This state of confidence expresses itself in many ways: it drives financial markets, nudges the business plans undertaken by entrepreneurs and toggles investment in capital goods or business consumption. However, the binding constraint for government action is not necessarily the first order condition of financial market appetite for government debt to finance such spending, but the general institutional checks established to prevent full popular control of economic decisions, where such government finance decisions are crucial.

Dislike for government spending grows contentious if the objects of spending are increasingly considered to rival private activities or subvert the bargaining clout of firms - for example, transfers and subsidies. But more importantly, increased worker clout (expressed by higher wages) may cause a qualitative shift in business climate -as Kalecki explained:

Indeed, under a regime of permanent full employment, “the sack” would cease to play its role as a ‘disciplinary measure’. The social position of the boss would be undermined, and the self-assurance and class-consciousness of the working class would grow (…). “Discipline in the factories” and “political stability” are more appreciated than profits by business leaders (Kalecki, 1943, p. 326).

Uneven pressures between workers and firms around this threshold of tolerance produced a fragile, politically-driven dynamic induced by the “stop-and-go” character of social expenditure. As the role of government in the determination of economic activity increases, it eventually hits opposition of business leaders, as the new state of affairs strengthens the political undertow in favor of workers. Keynes himself, in a letter to Kalecki, recognized that if he had written the article, he would have stressed the “influence … [of] old fashioned sound finance which [resists] against any public expenditures and high deficit…” (quoted in Bortz, 2017, p. 571).

Financial markets play a role in this state of economic expectations. Kalecki devoted some introductory comments on the matter, to explain how government securities finance effective demand by private households. If a government pays cash backed by debt, and households and banks are unwilling to absorb all such debt securities, the yield of such securities will rise. As the economy draws closer to full capacity, government action becomes the rudder of economic activity, and crowds out the private sector’s direct role in this regard. As the role of government increases, it also heightens the stakes over the control of its resources, which is reflected on such financial pricing decisions.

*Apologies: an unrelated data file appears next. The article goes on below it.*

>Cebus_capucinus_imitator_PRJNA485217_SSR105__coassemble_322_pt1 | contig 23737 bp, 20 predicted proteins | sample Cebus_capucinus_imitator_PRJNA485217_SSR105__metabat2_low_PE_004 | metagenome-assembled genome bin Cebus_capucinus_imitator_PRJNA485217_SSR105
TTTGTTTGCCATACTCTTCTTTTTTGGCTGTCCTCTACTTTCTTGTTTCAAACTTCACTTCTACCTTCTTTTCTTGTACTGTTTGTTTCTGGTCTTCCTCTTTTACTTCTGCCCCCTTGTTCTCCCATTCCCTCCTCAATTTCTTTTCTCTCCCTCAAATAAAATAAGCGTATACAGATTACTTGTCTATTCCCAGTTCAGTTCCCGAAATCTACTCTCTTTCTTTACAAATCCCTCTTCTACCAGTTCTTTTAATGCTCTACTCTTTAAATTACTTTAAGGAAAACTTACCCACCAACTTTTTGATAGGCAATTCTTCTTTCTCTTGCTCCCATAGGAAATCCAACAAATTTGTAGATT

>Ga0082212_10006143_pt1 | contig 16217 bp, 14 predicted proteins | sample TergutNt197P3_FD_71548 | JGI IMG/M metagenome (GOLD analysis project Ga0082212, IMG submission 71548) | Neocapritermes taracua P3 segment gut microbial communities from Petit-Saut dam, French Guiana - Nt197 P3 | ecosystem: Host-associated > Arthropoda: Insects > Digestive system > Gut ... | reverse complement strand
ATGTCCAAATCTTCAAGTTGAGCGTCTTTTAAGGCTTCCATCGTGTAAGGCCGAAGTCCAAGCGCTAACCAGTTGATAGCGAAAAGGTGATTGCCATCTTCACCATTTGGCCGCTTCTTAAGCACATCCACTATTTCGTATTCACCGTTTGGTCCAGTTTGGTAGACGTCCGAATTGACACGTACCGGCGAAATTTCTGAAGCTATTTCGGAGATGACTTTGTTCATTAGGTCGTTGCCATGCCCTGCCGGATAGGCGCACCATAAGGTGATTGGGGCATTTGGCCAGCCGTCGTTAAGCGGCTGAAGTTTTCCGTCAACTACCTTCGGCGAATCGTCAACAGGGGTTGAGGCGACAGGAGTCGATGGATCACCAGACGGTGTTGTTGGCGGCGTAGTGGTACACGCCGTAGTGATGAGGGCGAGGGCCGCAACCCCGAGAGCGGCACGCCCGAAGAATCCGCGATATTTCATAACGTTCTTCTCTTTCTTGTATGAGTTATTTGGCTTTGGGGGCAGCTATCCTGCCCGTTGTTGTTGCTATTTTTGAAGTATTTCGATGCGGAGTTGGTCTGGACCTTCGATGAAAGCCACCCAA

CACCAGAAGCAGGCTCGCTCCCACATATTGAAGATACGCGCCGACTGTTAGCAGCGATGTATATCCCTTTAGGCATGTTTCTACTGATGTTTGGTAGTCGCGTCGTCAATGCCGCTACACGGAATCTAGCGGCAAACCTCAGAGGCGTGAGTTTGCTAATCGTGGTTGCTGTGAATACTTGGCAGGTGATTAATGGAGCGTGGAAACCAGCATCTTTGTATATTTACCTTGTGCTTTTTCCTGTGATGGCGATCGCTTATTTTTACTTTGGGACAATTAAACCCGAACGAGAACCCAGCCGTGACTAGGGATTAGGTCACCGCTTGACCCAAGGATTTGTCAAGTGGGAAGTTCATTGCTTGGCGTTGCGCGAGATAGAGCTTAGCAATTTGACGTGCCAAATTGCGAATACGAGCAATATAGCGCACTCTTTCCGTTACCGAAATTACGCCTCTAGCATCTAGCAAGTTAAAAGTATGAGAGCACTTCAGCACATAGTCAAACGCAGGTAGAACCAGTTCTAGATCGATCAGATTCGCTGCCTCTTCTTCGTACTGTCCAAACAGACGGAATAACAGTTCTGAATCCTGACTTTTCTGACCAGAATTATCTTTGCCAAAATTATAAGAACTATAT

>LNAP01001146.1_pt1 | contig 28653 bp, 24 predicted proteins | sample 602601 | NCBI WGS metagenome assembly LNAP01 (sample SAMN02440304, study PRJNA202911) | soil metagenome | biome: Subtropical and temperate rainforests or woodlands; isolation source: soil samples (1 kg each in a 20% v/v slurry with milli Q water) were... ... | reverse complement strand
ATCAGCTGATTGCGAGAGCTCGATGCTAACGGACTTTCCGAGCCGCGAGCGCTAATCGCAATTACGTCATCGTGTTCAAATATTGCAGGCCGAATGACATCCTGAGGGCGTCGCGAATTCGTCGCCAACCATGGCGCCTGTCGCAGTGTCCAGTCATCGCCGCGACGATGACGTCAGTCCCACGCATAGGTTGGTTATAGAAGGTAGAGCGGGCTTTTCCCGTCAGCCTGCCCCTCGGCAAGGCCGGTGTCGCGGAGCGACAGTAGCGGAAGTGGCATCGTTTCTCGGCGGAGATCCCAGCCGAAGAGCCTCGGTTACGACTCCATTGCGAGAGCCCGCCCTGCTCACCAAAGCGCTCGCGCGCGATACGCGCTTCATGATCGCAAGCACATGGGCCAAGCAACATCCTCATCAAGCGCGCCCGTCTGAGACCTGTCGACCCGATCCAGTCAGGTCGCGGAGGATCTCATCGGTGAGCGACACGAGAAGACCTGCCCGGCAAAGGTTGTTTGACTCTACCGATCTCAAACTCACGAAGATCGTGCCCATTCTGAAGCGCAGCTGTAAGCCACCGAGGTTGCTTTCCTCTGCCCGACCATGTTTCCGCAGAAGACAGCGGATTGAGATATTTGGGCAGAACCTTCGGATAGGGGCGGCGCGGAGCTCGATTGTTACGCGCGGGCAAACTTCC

As the private sector pulls back, financial markets will deem riskier the government debt used for stabilization, align themselves with businesses given the increased clout of workers and ask for higher yields. This implies a political decision by financial markets in pricing the government bond, which depends on the relative clout and dominance of business over labor interests. Business weakness signals lower debt prices and higher yields given less opportunities over favorable distribution prospects to profits and capital accumulation. However, higher borrowing costs signal policymakers to scale back spending, policy which deflates wages and renews business competitiveness.


As introduced by Kalecki, these considerations apply to democratic market economies with responsive governance structures and access to financial markets. Government borrows to avoid higher taxes to pay for politically convenient expansionary activity. Internationally, adjustment occurs mainly through the depreciation of the exchange rate, although domestically such adjustment may also take place through an increase in government bond yields. Under our model, adjustment takes place mainly through rising bond (running) yields given the pricing of such government securities by financial markets, as Kalecki wrote in the paper. Regardless of size, this applies to economies with deep inter-linkages to financial debt markets.